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An agile implementation of the “K-value”:

a severity index for CNS- and pulmonary

oxygen-toxicity

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Miri Rosenblat, Nurit Vered, Albi Salm @ www.SMC-de.com

06 01 / 2021, DOI: t.d.b.

Preamble:

The K-value power functions for the central nervous system and pulmonary oxygen

toxicity (CNS-OT, P-OT) are described in: [1], [2], [3], [4] & [5], pls. cf. chapter

„References“.

As Ran et al. would have it ([3], abstract), there is a need for an implementation.

Which is what we did ([6], [7], [8], [9]).

„Agile“ means here, in the context of IT-projects: a failure rate of 20 % is subliminally

accepted … Which is why we put the software on the BETA TEST site of „DIVE“:

https://www.divetable.info/beta/index.htm

pls. cf. chapter „Handling of DIVE“. Error reports and enhancement requests are very

welcomed, via e-mail to our head of lab: director@SMC-de.com

Overview: K-Value calculations for

CNS-OT risc @ ca. 1 % & P-OT < - 2 % ΔVC:

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power functions:

K = t2 * pO2 c

CNS-OT: K < 26,108 t in min. pO2 in atm c = 6.8

P-OT: K < 244 t in hours pO2 in atm c = 4.57

recovery function:

Krecovery = Kend * e - (τ * trecovery )

τ = time constant: 0.079; trecovery in min.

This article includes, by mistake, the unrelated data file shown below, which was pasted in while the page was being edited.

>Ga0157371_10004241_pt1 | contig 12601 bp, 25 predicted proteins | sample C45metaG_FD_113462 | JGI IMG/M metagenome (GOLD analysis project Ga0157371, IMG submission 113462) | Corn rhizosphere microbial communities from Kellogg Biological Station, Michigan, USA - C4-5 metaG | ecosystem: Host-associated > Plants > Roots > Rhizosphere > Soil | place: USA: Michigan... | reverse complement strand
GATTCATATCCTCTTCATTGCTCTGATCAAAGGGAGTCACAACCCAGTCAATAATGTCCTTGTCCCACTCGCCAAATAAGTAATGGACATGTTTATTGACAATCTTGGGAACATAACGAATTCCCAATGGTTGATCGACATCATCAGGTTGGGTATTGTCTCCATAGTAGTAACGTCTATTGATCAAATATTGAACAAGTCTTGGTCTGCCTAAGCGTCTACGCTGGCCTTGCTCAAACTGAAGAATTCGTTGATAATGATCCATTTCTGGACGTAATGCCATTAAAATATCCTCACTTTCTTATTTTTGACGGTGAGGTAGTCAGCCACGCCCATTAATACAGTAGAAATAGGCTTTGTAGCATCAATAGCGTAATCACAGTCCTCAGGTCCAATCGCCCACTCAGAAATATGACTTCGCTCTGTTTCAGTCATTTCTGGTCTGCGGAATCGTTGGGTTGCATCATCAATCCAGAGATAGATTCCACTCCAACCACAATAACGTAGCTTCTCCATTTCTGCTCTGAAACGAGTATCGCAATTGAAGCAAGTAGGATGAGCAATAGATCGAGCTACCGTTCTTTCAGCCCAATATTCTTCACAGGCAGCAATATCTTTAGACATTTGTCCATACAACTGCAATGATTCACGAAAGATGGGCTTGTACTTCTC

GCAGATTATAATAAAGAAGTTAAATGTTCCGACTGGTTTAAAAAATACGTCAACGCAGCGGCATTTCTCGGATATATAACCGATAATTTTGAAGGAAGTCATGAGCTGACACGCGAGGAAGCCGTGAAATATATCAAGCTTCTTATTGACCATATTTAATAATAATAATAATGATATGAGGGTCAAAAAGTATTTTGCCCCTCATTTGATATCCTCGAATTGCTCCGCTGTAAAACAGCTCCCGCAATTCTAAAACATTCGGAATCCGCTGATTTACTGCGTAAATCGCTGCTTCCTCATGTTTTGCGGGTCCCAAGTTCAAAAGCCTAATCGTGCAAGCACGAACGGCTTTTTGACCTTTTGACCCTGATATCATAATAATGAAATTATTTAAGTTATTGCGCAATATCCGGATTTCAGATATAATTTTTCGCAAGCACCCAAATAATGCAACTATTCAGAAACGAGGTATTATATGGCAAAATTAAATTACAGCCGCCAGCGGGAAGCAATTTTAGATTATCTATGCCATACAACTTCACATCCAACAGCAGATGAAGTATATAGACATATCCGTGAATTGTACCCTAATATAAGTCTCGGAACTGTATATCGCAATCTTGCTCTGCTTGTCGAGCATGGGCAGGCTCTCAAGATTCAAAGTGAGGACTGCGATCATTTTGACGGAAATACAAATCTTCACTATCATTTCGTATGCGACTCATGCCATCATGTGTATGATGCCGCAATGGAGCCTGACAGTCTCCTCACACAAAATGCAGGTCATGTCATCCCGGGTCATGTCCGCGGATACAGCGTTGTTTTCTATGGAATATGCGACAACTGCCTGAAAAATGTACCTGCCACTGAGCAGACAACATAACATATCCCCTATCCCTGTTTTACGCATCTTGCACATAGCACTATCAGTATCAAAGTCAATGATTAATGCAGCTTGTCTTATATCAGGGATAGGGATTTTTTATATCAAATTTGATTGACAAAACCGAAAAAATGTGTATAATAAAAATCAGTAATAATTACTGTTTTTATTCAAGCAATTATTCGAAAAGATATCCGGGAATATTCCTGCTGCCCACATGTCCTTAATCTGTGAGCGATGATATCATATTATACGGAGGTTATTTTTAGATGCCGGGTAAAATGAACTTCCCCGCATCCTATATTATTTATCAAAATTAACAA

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K-Value Calculation, e.g. CNS-OT:

bottom phase:

e.g.: 1.1 atm pO2, 60 min

K bottom = [60 * 1.1 3.4 ]2 = [ 82.9 ]2 = 6,883

decompression phase:

e.g.: 6.25 m @ 100 % O2, 15 min

K deco = [15 * 1.6 3.4 ]2 = [74.1]2 = 5,498

K-Value for the complete dive:

K = [60 * 1.1 3.4 + 15 * 1.6 3.4 ]2 = 24,684

Depth Time

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K-Value Calculation, e.g. CNS-OT:

Example I: say, you have a diver down, working @ 1.1 atm pO2, now for 60 min

at the baseplate of your wind power station. Her decompression obligation becomes

significant. But now you need to get her up asap due to surface surge, swell, …

whatever. How can you decompress her most efficient, but quite safely?

The CNS-OT K-value for her bottom phase (pls. cf. slide #3) is: K bottom = 6,883

For one decompression phase, say: 6.25 m @ 100 % O2 we have: K deco = 5,498

For these 2 stages we get: K = 24,684. So how much have you left @ 3m?

How long could you leave her instead @ 9m?

For a 1% CNS risk you have left 26,108 – 24,684 = 1,424 K-units.

Looks like a lot: but it‘s not!

This is already ca. 24,684 / 26,108 = 0.9454, i.e. more than 94 % of one Kmax:

(pls. cf. slide # 6) so this translates to less than 1 min @ 3 m …

For the same accepted risk, the time frame @ 9m is approx. 8 min.

For a ca. 2 % risk, the times @ 6 and @ 9 m are, respectively: ca. 32 or 17 min.

Pls. cf. the slides # 7 & 8.

An agile implementation of the “K-value”:

a severity index for CNS- and pulmonary

oxygen-toxicity

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Kbottom = t2 * pO2 c

KDive = [t * pO2 c/2 + tdeco * pdecoO2 c/2 ]2

Since Kbottom is defined via known t & pO2, as well for hyperoxic multi-level

exposures ([1], Appendix A), there results a quadratic equation in the